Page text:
A sample of related research that has been recently published on this topic includes:

Additional information on the genetics of schizophrenia is given below.


The image above shows PET scan images from a set of monozygotic twins; the ones on the right is from the brain of a schizophrenic twin, the ones on the left from non-schizophrenic twin. These differences clearly indicate non-genetic factors play a role in the pathology of schizophrenia.

The image to the left shows an MRI image of unaffected and schizophrenic identical twins. The brain structures pointed out are the ventricles (which are much larger in the person affected by schizophrenia).





Eye tracking studies
Eye tracking is the following of moving objects with the eyes. Abnormal eye-tracking is the inability for the eyes to follow moving targets smoothly. People with abnormal eye-tracking follow objects using saccadic or jerky eye movements. This condition is found in over 50% of schizophrenics, as compared to only 8% of the general population.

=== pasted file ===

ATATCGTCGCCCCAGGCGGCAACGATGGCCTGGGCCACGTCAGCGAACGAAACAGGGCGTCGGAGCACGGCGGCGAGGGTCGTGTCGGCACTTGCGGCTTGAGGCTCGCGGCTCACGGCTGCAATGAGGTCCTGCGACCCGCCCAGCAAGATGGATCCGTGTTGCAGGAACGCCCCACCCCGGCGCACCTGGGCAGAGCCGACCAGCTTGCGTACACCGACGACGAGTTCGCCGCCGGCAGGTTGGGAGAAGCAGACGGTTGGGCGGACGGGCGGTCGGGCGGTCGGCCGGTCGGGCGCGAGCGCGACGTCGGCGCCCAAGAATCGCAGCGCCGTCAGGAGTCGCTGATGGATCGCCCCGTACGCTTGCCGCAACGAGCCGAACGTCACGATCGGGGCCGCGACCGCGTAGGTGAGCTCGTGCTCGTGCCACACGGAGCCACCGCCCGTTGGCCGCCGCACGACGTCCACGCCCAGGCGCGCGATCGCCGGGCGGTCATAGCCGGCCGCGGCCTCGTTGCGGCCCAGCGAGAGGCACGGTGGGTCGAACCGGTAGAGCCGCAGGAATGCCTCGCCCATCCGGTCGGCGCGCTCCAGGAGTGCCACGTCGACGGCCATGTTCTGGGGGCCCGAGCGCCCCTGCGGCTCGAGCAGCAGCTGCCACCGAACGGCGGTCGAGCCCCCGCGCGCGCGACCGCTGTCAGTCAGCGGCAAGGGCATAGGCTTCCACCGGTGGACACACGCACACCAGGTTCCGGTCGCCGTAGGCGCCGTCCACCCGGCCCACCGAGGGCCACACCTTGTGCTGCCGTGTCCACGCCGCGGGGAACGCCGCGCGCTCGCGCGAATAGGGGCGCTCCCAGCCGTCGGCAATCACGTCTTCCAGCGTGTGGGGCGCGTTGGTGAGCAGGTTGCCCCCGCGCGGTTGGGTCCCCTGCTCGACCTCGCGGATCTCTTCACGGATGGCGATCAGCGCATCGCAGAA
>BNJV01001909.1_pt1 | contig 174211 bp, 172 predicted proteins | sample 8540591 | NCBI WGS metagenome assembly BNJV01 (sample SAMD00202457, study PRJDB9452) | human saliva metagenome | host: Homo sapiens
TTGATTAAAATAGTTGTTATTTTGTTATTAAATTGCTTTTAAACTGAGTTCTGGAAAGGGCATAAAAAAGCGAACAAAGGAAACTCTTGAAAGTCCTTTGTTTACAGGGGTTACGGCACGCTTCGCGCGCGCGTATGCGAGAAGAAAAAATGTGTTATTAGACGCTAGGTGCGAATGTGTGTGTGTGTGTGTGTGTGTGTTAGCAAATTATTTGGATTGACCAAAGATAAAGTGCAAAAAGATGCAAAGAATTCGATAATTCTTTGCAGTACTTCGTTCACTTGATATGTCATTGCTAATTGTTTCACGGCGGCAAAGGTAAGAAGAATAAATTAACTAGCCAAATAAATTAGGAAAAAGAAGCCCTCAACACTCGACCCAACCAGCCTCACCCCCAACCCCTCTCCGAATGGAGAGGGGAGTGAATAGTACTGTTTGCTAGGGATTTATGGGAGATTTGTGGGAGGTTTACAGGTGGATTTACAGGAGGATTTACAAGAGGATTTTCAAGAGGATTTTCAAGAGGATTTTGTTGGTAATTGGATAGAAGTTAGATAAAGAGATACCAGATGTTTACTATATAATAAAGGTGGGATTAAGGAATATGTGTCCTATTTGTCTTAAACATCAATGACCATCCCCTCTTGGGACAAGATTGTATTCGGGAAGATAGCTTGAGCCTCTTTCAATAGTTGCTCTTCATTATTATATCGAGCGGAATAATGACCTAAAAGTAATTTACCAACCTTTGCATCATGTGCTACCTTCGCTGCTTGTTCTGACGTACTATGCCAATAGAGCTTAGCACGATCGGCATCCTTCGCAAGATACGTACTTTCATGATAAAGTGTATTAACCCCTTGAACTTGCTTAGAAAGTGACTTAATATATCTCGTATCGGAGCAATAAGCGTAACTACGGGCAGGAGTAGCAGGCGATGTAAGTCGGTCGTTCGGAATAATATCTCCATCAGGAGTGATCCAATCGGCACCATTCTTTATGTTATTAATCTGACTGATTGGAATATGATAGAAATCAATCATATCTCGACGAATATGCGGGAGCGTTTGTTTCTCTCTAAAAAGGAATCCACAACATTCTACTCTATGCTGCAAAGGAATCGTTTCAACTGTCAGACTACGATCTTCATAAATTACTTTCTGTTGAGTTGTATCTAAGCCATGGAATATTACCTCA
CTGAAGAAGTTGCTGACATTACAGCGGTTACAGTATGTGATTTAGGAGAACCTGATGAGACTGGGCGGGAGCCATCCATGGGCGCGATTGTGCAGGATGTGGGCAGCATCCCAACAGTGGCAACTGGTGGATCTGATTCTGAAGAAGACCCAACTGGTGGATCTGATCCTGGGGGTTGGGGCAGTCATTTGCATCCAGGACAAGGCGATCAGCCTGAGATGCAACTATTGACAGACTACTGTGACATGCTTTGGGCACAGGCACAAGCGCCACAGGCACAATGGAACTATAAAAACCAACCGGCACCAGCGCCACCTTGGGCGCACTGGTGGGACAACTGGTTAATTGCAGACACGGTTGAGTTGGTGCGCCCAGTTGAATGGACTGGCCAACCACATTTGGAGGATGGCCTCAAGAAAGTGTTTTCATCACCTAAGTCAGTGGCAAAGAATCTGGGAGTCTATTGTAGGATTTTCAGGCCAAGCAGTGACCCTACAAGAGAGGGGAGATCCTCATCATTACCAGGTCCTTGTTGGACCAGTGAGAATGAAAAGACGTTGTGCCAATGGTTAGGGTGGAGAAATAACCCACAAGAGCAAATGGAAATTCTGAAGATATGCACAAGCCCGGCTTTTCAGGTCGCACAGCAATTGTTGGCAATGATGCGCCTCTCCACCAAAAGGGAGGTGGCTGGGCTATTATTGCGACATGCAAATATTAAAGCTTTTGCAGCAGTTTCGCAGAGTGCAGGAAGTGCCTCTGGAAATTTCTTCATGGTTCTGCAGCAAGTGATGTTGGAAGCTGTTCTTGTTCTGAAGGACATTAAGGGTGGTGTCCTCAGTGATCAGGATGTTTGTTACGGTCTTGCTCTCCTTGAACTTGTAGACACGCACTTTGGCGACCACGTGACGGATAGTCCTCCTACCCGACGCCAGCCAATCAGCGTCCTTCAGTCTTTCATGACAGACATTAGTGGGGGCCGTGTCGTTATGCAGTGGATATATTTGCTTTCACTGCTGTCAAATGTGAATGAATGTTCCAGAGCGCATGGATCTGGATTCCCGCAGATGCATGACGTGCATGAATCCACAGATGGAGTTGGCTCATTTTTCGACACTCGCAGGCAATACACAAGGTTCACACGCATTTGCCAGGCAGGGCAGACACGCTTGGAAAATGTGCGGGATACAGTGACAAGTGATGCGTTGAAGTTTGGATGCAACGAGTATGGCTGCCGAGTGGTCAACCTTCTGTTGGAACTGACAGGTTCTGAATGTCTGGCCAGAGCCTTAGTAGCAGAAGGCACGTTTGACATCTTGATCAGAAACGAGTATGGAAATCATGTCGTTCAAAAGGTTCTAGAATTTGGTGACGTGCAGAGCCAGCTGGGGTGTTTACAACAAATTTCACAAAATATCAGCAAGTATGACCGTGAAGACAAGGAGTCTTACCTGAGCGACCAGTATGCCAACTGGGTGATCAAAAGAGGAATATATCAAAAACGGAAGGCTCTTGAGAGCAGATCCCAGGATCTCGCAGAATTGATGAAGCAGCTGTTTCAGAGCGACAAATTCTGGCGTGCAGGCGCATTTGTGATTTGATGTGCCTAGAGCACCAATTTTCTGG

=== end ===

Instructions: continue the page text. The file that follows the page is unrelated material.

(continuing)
Such a statistic is not surprising, considering the wide-ranging neurological effects of schizophrenia. It is, nonetheless, of particular note that about 45% of schizophrenics’ parents and siblings are also unable to normally perform eye-tracking tasks, indicating a strong genetic basis for schizophrenia.

Several genes are implicated in schizophrenia
A study which began in 1990, investigating about 20% of the genomes in a large group of families with history of schizophrenia in eastern Quebec, has begun to show clear evidences of the association areas of particular chromosomes with schizophrenia. In particular, chromosomes 11q, 3q, 18q, and 6p have been examined, and the results have shown strong evidence for a schizophrenia susceptibility gene in 6p22-p24 and 11q21-22.